French project manager puts in a word for legacy translation
Totally rewriting legacy logic for Web-enabled applications is risky business, says Gorge Altanirano, project manager for Antargaz, a French supplier of bottled gas for rural home owners and farmers in France.
Altanirano, speaking to eADT via phone from France, also has the experience to back up his views. Two years ago, he was given the task of building an order-taking system for the call center that services Antargaz customers. All the business logic for the order processing resided in legacy applications running on IBM AS/400 platforms.
As Altanirano saw it initially, he had two choices. He could rewrite the legacy apps in pure Java for the BEA WebLogic platform, which was used in the call center. Or he could split the difference and put the order-taking application on WebLogic while leaving processing and verification to the legacy apps.
In his view, both approaches had pitfalls. Rewriting in Java would take time and require lengthy testing. Splitting the business logic between two platforms would be a maintenance headache, since anything changed on one system would require testing and perhaps programming work on the other.
These were not scenarios he felt comfortable with considering the ordering system is not only mission critical to Antargaz's business but vital to its rural customers, especially farmers, who rely on gas deliveries for home heating, cooking, and warming greenhouses and barns. During the peak winter season, the center handles up to 10,000 customer calls per day.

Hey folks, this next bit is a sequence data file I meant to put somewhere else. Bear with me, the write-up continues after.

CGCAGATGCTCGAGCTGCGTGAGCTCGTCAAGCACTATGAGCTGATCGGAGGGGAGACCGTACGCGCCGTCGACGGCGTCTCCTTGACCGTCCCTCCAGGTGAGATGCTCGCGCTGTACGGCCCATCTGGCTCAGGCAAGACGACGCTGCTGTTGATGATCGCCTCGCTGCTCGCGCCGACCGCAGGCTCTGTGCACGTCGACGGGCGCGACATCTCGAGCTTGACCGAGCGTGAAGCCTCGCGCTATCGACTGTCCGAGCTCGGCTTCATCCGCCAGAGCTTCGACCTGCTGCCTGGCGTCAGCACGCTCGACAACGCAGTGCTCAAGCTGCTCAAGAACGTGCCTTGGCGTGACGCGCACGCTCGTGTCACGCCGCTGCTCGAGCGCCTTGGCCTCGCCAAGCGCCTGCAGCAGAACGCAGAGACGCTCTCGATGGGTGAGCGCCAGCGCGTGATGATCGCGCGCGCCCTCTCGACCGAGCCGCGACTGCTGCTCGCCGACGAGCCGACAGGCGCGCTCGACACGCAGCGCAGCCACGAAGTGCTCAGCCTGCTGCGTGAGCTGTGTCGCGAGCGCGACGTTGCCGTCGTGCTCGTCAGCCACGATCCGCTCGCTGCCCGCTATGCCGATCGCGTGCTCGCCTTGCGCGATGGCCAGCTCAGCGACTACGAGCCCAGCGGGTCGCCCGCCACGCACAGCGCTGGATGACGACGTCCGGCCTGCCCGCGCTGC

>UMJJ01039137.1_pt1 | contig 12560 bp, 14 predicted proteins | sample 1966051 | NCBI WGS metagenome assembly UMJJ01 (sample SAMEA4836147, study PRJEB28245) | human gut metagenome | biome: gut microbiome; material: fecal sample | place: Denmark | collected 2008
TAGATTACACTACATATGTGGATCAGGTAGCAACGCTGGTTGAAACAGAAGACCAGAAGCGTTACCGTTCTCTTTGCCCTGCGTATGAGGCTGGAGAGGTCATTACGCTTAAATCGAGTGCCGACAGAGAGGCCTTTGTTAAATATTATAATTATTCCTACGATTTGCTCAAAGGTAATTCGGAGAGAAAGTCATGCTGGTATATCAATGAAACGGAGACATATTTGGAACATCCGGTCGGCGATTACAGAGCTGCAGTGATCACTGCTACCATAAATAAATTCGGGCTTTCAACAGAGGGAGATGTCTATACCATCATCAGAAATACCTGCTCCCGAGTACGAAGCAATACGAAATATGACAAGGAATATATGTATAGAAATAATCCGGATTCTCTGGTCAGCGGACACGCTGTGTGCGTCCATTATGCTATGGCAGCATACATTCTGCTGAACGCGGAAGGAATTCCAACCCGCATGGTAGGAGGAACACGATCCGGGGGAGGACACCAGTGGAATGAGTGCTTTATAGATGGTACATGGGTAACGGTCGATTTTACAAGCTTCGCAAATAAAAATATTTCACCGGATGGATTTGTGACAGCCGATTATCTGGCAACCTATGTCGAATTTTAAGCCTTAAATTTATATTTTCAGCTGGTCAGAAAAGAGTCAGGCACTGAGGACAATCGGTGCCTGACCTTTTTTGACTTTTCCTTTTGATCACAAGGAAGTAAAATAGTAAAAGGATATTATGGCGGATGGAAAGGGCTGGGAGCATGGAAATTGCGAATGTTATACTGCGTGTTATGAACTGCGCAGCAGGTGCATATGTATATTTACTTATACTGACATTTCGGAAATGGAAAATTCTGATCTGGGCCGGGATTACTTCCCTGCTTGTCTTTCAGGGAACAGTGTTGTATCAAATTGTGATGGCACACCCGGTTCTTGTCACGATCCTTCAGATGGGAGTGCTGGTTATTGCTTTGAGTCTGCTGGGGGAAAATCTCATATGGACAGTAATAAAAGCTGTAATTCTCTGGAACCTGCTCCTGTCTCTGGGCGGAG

In the end, he found a third way: using legacy transformation technology from NetManage to link the Java front end to the back-office system. Altanirano says this had several advantages, not the least of which was that the AS/400 system had been reliably processing orders for years. Also, the NetManage OnWeb server he deployed could translate the entries the customer service representatives put into the Java front end into the exact keystrokes the legacy application required.
So, if the back-office application signaled that the order was complete, the customer representative could assure the customer the order had been placed in the system.
"You're 100% sure that if the AS400 accepted the order, it was a valid order," Altanirano says through a translator.
Rather than doing extensive Java programming, the Antargaz development team used a scripting language to translate between the new front end and the legacy back-office system.
"You have a very low cost of implementation," Altanirano says. "That's where you really win, where you get your return on investment. If you had to build or rebuild a transaction system on the host, either on the AS/400 or in WebLogic in pure Java, that would have been a lot more time consuming."
The call-center system is working so well that the Antargaz project manager is now planning to deploy it as a mobile computing application in the firm's delivery trucks.
Rich Seeley is Web Editor for Campus Technology.